It will be another fun and emotional night at the at the Wisconsin Institute of Discovery Town Center on the University of Wisconsin-Madison campus June 4 as the Mann Scholars Ceremony celebrates 19 years of making a difference in young people’s lives in our community.
“I think what Mann has demonstrated is what the availability of opportunity can do for a young person and that it really is about opportunity for young people,” Mann Scholars Coordinator Amy Wallace tells Madison365. “The students do all of the hard work. My job – and the job of the extended family of Mann – is to make sure that they are connected to the right places and get the resources that they need.”
Sisters Becky Gobermann and Lori Mann Carey head up the Mann Fund and are present for each Mann Scholars Celebration every spring on the UW-Madison campus. The Mann Educational Opportunity Fund is a scholarship that honors their parents, the late Bernard and Kathlyn Mann, long-time African American residents of Madison whose strong belief in education helped ensure the graduation of their five children from Madison Memorial High School and later from universities. The Mann Program’s goal is to provide mentoring and educational tools to students from the Madison Metropolitan School District who show potential for academic achievement but face significant challenges to reaching their full potential.
“To me, Mann is an example of lifting up and highlighting the amazing things that young people are already doing,” Wallace says. “Through well-thought-out planning with young people from the time they enter high school, to have a goal of what they want to do after high school makes a huge difference. It’s a conversation that starts from the moment they hit the door freshman year and create a plan and a vision for them of how they can get from point A to point B. We support them to make that dream a reality.”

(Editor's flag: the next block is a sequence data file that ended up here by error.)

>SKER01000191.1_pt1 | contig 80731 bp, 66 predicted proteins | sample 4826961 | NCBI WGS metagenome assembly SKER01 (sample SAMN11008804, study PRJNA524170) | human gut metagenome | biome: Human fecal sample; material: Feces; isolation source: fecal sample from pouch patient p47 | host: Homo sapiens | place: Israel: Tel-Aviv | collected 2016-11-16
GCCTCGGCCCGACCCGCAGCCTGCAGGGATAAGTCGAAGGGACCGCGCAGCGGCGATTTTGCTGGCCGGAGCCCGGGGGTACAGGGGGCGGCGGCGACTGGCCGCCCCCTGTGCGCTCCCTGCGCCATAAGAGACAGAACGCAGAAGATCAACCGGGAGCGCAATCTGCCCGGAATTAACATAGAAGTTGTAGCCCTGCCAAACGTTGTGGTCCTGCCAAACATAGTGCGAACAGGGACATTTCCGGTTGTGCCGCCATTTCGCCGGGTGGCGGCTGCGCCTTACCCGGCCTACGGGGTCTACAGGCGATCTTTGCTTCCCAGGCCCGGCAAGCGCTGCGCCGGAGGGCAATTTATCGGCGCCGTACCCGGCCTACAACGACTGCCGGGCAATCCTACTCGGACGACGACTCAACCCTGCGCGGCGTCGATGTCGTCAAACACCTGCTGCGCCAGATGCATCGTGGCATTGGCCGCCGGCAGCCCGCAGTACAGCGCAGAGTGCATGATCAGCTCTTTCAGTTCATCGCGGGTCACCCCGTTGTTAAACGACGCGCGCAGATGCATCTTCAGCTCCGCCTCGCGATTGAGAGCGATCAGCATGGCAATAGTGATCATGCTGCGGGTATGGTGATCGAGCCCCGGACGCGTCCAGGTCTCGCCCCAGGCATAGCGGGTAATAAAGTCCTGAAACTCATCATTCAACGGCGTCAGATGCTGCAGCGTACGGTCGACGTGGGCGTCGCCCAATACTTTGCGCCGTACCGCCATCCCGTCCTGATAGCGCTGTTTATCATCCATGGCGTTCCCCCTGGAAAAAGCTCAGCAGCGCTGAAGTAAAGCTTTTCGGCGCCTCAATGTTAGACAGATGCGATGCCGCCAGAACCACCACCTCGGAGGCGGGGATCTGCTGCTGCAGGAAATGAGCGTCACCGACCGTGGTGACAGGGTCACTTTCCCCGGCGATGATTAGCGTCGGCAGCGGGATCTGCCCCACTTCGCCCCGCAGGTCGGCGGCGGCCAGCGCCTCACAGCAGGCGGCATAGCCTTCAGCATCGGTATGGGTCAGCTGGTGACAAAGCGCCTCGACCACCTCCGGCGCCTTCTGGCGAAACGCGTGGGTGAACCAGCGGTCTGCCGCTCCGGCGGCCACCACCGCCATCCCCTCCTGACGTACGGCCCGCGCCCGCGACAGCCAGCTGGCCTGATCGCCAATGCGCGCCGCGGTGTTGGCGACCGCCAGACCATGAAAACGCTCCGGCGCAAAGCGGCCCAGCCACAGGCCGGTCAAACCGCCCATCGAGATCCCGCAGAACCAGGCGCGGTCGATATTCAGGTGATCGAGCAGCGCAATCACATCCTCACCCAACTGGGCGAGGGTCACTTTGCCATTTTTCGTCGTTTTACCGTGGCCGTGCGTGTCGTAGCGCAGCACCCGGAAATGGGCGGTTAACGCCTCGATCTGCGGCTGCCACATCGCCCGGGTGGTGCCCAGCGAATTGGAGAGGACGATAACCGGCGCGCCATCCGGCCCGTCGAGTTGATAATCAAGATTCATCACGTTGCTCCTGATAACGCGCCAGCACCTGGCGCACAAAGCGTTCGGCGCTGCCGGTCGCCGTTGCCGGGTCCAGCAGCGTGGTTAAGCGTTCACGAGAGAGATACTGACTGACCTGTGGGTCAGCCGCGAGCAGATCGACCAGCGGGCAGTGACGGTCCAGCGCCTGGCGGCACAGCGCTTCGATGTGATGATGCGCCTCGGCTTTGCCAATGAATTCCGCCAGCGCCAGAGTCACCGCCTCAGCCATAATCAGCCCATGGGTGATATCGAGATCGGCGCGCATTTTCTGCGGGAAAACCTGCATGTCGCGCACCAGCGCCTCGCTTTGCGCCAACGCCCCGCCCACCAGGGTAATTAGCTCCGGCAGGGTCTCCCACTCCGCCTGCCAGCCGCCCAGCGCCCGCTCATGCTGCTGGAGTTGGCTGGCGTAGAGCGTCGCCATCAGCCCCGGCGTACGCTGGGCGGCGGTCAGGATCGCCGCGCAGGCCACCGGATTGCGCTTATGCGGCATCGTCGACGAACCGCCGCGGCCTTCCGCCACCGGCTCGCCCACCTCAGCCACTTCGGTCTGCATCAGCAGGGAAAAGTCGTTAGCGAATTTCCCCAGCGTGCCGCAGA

Mann Scholars are picked every year based on their academic promise, their motivation, their financial need, and the willingness of their families to encourage participation in enrichment activities. They are primarily, but not exclusively, students of color.
Each Mann Scholar receives $1,000 per year each year during high school, mentoring support, and assistance in planning high school and post-secondary studies. During their high school years, these young people will receive whatever financial, mentoring, and academic support they need to succeed. The scholarship funds help pay for extracurricular and school expenses during high school, and the program also provides academic mentoring.
Wallace says that they currently have 47 past Mann Scholars who have graduated high school and went on to do some wonderful things. Four more will be added to that at the annual Mann Scholars Celebration this Friday night. The graduating high school seniors this year are:
◆ Alisha Campbell – Memorial High School (Planning on attending Madison College)
◆ Alayvia Jackson – East High School (Planning on attending UW-Milwaukee)
◆ Blake Washington – West High School (Planning on attending UW-Milwaukee)
◆ Francine White – Memorial High School (Planning on attending Prairie View A&M)
The Mann Family has also added four more college graduates this spring
◆Audera Cox – Bachelor’s degree in Criminal Justice from UW-Platteville
◆ Marshaun Hall – Bachelor’s degree from Howard University
◆ Kierra Junifer – Associates from UW-Baraboo moving on to UW-River Falls
◆ Brittany McNeil – Bachelor’s degree in Audiology from University of Minnesota-Mankato
Hall will be a speaker at the Mann Scholars Celebration event on Friday as new freshman Mann Scholars will also be announced and introduced.
“The event is many ranges of emotions for the students and for us, but it is always a happy celebration,” Wallace says. “There will be an Open House from 5:30-6 p.m. followed by the program which we try to keep to an hour.”
Many people think that the Mann Scholars Program is part of a school budget, but it is a privately funded program that relies upon the generosity of individuals and foundations throughout the Madison area to stay afloat. “We would love to be able to continue to sustain the program,” Wallace says, “and then, hopefully, to moderately grow it in the future.
“It’s an important program,” Wallace adds. “I really think the program is about highlighting the entirety of hard work that is already going on for young people and about how making a few really intentional connections really makes a difference.”